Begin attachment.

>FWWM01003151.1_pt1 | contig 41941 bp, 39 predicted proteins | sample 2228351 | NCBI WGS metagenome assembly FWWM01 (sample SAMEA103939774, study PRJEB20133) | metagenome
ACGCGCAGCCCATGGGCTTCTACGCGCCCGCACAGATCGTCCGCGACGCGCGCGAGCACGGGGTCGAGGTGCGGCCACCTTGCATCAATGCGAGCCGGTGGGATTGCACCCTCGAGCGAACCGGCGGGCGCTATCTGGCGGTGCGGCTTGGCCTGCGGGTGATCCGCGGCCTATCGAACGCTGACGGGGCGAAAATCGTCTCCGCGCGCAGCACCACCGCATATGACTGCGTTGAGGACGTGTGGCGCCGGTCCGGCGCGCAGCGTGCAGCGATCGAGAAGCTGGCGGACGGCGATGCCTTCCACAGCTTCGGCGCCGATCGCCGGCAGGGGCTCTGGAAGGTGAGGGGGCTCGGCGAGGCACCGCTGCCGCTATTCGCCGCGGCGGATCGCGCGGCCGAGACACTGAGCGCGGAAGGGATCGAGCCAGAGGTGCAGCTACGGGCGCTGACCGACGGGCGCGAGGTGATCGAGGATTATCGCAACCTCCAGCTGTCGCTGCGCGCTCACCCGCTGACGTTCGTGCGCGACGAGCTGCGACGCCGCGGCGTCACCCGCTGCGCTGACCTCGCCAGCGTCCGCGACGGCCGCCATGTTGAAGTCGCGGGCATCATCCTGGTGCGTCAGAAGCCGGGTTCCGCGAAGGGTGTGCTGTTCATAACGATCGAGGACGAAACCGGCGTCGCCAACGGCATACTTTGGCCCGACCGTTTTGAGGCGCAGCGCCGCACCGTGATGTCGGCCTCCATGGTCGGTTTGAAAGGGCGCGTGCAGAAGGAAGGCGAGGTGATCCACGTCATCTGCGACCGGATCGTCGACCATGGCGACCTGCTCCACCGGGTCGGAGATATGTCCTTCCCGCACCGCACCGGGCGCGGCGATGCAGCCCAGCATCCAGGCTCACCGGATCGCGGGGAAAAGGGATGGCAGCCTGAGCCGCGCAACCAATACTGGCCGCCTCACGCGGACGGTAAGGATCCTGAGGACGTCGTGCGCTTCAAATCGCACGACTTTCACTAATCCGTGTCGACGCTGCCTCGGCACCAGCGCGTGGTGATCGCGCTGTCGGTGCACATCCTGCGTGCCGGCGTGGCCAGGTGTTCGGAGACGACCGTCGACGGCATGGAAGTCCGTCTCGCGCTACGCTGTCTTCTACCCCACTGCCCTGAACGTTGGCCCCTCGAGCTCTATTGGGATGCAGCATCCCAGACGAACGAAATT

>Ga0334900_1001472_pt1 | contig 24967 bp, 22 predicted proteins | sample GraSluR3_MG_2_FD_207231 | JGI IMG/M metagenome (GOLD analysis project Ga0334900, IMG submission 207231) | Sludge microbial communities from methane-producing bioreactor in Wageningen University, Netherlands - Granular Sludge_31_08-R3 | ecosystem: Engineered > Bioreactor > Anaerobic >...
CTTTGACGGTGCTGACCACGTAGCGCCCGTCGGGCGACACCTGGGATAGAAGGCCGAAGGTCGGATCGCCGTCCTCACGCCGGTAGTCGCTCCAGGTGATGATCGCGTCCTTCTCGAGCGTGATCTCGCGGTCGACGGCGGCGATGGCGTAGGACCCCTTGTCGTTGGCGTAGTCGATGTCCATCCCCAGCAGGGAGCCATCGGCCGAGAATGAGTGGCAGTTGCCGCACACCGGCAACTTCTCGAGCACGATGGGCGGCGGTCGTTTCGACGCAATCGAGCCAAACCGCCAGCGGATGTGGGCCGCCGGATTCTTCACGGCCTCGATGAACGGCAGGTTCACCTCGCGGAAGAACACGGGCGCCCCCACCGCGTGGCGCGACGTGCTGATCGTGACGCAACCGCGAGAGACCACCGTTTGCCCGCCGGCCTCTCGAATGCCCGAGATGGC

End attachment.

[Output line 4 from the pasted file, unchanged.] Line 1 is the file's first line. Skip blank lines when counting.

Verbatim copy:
CTTTGACGGTGCTGACCACGTAGCGCCCGTCGGGCGACACCTGGGATAGAAGGCCGAAGGTCGGATCGCCGTCCTCACGCCGGTAGTCGCTCCAGGTGATGATCGCGTCCTTCTCGAGCGTGATCTCGCGGTCGACGGCGGCGATGGCGTAGGACCCCTTGTCGTTGGCGTAGTCGATGTCCATCCCCAGCAGGGAGCCATCGGCCGAGAATGAGTGGCAGTTGCCGCACACCGGCAACTTCTCGAGCACGATGGGCGGCGGTCGTTTCGACGCAATCGAGCCAAACCGCCAGCGGATGTGGGCCGCCGGATTCTTCACGGCCTCGATGAACGGCAGGTTCACCTCGCGGAAGAACACGGGCGCCCCCACCGCGTGGCGCGACGTGCTGATCGTGACGCAACCGCGAGAGACCACCGTTTGCCCGCCGGCCTCTCGAATGCCCGAGATGGC